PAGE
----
This happened with my Green Zebras last year, and is happening with my Paul
Robesons this year. Tons of big fluffy yellow flowers, and then nothing.
Just little dried bits where the flowers used to be. Not a single fruit.
I live in southern Utah, zone 7 or 8. Daytime temps are currently around
90-100F. Direct sunshine during most of the daylight hours. The tomatoes
are planted in raised beds with a mix of my native clay soil and some
commercial potting soil. I water them fairly deeply every three days or so.
I gently tap the plants every few days to help pollinate the flowers. I
have applied no fertilizers to the plants, but they have a thin layer of
dead grass (cut after it was dead) as mulch underneath. They are planted in
the same bed as beans (there were no beads in the Green Zebra bed last year,
Other varieties of tomatoes seem to be fruiting okay, in similar growing
Can someone tell me what is going on, and if there is a way to get them to
1) If your tomatoes are caged, trellised or staked, grasp the cage,
trellis material or stake, and gently shake the plant. This can loosen
up clumping pollen and cause it to move around in/on the flower and
pollinate. This works best if you do it during cooler early morning
temperatures, or cooler evening temperatures, especially shortly after
sunrise or shortly before/after sunset. Doing this a couple of times a
day really does help improve fruit set, especially on the occasional
2.) If your temperatures are on the borderline of those that allow
pollination--max. temp. of about 92 to 95 and min. temp. lower than 75
(but higher than 55), shaking alone may not be enough but you can
improve the odds by "cooling" down the pollen and flowers with a brief
spray of water from the hose during the hottest part of the day (or
night). You don't want to hit the plant with such a hard stream of water
that the flowers fall off, obviously, though! Do this at least twice
daily when temperatures are right at the threshold of being "too hot"
and it can cool the flowers just enough that they will set fruit.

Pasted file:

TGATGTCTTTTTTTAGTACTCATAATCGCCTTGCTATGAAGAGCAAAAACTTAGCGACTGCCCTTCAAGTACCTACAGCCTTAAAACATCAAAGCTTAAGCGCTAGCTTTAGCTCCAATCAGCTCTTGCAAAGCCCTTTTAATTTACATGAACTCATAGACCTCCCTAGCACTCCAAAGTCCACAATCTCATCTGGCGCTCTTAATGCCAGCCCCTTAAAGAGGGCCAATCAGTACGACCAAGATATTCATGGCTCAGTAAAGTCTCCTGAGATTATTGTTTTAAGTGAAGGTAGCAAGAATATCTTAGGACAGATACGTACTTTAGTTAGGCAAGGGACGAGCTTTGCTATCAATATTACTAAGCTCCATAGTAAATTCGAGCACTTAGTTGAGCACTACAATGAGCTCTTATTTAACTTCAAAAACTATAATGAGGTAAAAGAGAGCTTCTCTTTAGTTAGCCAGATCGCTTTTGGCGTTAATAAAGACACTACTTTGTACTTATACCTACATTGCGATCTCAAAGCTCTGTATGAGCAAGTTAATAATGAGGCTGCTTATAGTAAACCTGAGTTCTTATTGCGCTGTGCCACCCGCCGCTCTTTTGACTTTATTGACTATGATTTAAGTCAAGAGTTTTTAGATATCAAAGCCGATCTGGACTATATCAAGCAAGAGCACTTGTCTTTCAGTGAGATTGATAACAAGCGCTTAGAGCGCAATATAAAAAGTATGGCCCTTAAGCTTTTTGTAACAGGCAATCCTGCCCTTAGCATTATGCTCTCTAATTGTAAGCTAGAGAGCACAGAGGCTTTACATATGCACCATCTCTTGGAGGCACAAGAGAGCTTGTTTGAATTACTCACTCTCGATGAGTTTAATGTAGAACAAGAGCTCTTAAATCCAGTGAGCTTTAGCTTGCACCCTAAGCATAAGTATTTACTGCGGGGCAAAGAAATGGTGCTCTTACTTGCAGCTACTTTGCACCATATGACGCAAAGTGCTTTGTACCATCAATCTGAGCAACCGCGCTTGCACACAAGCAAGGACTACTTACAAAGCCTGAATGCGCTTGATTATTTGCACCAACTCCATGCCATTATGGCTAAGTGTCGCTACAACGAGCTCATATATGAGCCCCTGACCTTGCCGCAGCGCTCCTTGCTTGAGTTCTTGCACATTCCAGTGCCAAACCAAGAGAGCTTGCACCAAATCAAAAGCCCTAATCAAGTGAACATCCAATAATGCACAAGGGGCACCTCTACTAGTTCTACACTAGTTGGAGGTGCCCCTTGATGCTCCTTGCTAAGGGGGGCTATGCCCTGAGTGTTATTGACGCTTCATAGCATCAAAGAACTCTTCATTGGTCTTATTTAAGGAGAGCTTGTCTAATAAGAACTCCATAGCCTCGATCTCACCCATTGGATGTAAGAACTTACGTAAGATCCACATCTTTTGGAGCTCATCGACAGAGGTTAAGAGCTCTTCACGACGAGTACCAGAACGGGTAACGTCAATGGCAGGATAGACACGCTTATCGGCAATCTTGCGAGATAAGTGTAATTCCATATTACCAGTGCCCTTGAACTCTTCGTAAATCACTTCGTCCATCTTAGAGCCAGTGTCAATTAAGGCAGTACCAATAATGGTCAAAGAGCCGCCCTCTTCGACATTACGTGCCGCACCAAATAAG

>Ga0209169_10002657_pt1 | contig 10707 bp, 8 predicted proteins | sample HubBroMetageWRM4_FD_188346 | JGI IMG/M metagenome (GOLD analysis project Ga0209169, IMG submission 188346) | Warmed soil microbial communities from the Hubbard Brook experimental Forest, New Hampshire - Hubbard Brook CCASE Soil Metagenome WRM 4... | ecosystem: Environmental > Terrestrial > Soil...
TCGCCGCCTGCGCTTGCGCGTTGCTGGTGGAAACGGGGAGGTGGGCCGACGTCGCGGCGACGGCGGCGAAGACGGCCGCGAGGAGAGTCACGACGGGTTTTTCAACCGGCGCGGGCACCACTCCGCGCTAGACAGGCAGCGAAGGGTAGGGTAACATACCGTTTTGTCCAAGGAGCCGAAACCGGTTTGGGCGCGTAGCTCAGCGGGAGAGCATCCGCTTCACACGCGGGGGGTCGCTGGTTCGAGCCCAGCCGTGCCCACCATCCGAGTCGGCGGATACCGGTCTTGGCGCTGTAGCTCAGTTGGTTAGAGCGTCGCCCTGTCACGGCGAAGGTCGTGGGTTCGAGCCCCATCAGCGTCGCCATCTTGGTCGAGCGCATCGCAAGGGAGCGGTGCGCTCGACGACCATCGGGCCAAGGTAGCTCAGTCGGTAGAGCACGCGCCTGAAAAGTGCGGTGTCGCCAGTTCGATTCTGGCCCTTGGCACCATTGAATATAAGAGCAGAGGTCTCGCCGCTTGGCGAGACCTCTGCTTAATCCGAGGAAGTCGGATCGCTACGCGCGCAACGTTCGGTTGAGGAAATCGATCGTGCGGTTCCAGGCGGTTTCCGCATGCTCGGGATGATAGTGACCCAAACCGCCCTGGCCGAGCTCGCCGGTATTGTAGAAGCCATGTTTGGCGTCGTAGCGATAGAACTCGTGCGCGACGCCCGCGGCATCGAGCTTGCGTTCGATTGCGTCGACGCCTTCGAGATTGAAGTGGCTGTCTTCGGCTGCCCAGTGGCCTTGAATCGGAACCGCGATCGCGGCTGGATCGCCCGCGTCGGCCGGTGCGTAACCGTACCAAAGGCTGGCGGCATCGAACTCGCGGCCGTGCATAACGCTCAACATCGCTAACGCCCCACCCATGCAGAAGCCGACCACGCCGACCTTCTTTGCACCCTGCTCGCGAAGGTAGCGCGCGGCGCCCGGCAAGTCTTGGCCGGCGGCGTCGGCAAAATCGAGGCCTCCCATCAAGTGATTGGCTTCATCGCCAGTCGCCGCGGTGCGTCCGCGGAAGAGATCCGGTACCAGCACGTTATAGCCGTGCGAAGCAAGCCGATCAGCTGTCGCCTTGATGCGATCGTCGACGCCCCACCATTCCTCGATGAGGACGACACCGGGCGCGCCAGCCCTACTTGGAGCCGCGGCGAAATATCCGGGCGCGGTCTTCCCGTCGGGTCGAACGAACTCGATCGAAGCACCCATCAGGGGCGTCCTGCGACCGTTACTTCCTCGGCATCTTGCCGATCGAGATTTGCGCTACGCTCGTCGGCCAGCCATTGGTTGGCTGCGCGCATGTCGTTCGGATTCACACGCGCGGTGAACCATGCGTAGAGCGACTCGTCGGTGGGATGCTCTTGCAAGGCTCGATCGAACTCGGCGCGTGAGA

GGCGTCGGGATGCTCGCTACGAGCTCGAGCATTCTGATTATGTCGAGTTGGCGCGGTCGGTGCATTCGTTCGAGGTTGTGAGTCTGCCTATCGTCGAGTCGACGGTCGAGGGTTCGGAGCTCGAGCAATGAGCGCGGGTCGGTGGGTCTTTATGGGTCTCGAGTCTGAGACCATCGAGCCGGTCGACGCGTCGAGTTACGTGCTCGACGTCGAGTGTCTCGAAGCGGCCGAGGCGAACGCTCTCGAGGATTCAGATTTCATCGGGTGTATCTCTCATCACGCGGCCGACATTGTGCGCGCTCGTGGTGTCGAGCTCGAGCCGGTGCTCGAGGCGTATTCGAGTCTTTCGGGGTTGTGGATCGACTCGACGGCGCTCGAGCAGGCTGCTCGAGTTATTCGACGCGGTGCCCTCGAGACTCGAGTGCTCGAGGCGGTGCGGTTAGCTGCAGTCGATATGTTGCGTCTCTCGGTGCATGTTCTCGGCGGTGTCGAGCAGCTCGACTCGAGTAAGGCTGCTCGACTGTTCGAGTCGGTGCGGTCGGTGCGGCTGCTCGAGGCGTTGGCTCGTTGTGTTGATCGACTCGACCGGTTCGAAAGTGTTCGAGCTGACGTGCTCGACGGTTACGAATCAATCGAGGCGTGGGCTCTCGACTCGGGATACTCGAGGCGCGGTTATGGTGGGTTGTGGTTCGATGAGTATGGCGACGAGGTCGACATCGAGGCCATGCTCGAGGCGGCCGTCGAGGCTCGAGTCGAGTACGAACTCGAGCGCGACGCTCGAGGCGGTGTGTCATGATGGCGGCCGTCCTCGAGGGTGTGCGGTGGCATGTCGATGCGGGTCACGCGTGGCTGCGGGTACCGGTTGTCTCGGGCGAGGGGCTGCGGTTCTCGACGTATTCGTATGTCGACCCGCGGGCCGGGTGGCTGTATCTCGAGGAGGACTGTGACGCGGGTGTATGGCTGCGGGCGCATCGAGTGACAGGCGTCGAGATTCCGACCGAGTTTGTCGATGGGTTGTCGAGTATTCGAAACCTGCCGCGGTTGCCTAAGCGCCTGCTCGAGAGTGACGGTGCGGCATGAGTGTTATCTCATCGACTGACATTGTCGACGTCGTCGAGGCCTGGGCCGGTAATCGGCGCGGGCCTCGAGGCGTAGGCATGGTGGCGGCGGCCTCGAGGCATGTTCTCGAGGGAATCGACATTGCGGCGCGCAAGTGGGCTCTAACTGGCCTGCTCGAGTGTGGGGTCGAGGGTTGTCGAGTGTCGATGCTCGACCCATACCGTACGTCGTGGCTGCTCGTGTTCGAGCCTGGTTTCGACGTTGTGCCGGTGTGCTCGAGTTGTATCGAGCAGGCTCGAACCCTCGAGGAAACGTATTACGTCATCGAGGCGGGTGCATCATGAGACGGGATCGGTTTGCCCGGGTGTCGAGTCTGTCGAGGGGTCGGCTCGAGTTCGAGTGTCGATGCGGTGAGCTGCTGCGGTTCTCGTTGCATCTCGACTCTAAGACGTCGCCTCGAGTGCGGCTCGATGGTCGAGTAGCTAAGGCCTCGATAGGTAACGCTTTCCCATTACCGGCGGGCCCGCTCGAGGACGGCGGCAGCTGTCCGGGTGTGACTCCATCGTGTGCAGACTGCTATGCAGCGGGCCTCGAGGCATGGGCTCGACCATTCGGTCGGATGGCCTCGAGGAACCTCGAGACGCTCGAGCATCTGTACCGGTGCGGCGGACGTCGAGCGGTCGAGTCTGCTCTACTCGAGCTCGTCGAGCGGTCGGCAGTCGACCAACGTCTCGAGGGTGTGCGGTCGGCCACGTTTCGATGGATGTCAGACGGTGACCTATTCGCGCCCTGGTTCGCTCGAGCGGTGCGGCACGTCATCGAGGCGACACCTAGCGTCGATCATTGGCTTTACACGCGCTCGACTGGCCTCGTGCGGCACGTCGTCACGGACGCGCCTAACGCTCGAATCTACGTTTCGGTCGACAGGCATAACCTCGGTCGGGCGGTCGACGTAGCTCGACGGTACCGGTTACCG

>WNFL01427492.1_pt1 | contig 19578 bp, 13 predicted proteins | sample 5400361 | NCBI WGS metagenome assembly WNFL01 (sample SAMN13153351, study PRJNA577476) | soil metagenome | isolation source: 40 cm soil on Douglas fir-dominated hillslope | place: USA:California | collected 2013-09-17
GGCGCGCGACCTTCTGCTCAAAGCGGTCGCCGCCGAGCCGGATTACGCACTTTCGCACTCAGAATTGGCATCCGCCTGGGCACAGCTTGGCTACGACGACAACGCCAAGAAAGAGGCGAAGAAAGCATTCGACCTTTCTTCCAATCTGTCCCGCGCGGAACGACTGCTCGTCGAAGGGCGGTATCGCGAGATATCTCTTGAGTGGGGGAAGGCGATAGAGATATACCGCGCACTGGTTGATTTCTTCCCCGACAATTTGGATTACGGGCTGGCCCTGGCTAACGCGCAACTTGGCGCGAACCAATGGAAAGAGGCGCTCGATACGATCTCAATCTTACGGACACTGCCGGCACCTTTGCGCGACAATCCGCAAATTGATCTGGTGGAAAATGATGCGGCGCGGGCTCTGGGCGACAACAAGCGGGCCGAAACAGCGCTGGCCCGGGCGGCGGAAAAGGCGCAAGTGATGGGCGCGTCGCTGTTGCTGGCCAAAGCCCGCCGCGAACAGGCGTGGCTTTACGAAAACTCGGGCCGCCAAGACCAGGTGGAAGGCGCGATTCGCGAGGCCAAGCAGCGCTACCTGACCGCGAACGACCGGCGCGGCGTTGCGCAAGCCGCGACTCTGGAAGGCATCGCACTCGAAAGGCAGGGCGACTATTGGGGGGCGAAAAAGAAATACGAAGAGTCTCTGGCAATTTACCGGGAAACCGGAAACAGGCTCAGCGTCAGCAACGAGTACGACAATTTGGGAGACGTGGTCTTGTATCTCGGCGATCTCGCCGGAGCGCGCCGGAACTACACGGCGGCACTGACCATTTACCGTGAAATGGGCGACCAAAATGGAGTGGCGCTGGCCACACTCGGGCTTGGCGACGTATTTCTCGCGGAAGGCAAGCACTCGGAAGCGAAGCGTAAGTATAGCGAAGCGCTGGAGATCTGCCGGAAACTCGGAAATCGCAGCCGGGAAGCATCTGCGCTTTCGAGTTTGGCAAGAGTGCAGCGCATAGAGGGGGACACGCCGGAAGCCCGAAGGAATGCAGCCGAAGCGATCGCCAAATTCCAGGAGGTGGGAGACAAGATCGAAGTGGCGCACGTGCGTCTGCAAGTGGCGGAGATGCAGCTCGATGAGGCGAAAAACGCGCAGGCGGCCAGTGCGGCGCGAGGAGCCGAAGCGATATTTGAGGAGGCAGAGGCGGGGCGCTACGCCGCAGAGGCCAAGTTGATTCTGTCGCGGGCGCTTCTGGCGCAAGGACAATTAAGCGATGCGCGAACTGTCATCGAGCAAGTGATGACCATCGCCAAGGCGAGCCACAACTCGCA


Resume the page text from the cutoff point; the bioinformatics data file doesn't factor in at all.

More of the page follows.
3.) Some people use an electric toothbrush (I've never tried this one
myself) to "vibrate" or "shake" the flowers to improved fruit set. If
you are interested in trying this, there is a thread on this topic on
the Tomato Forum that describes how it is done.
4.) Some tomato experts recommend that, on certain plants like
Brandywine which is notorious for not setting fruit in hot weather, you
emasculate the Brandywine flower and use a Q-tip to transfer pollen from
a DIFFERENT variety to the Brandywine. You still will get Brandywine
fruit from this fertilization, if it takes, but seed saved from THAT
tomato could give you a cross-pollinated fruit if you plant that seed
next year. If you want to know how to do this, do a search for
"emasculate flower" on the Tomato Forum. One of the guys on the forum
linked a video that shows how. Emasculating a flower and manually
transferring pollen is one way that home gardeners/tomato hobbyists can
do deliberate cross-pollination in an attempt to "breed" a tomato plant
that is a cross of two or more different varieties.
You can use the above techniques to improve the odds of fruit set any
time, but they are especially effective when we are having the
occasional slightly cooler weekend.
America is not broke. The country is awash in wealth and cash.
Or a similar tomato fruit set spray. One year when my tomato plants
were having trouble setting fruit, I bought this and tried it on one
plant. That plant had plenty of tomatoes, while the other plants did not.
Lots of interesting things I hadn't considered. Thanks; I'll try them all.
I actually remember spraying my tomatoes a little each day when it was hot a
few years ago. Apparently, I forgot all about that!
It's probably too hot for them. Optimum fruit set occurs with a night
temperature range between 60 - 70 degrees F. The plants need the rest
from the heat of the day. How hot is it there at night?
If it's too dry then the pollen might not be sticky enough. You might
need to spray the foliage with water during the day to help the plants
You can also try to help things along by shaking your tomato plants to
help distribute the pollen yourself.
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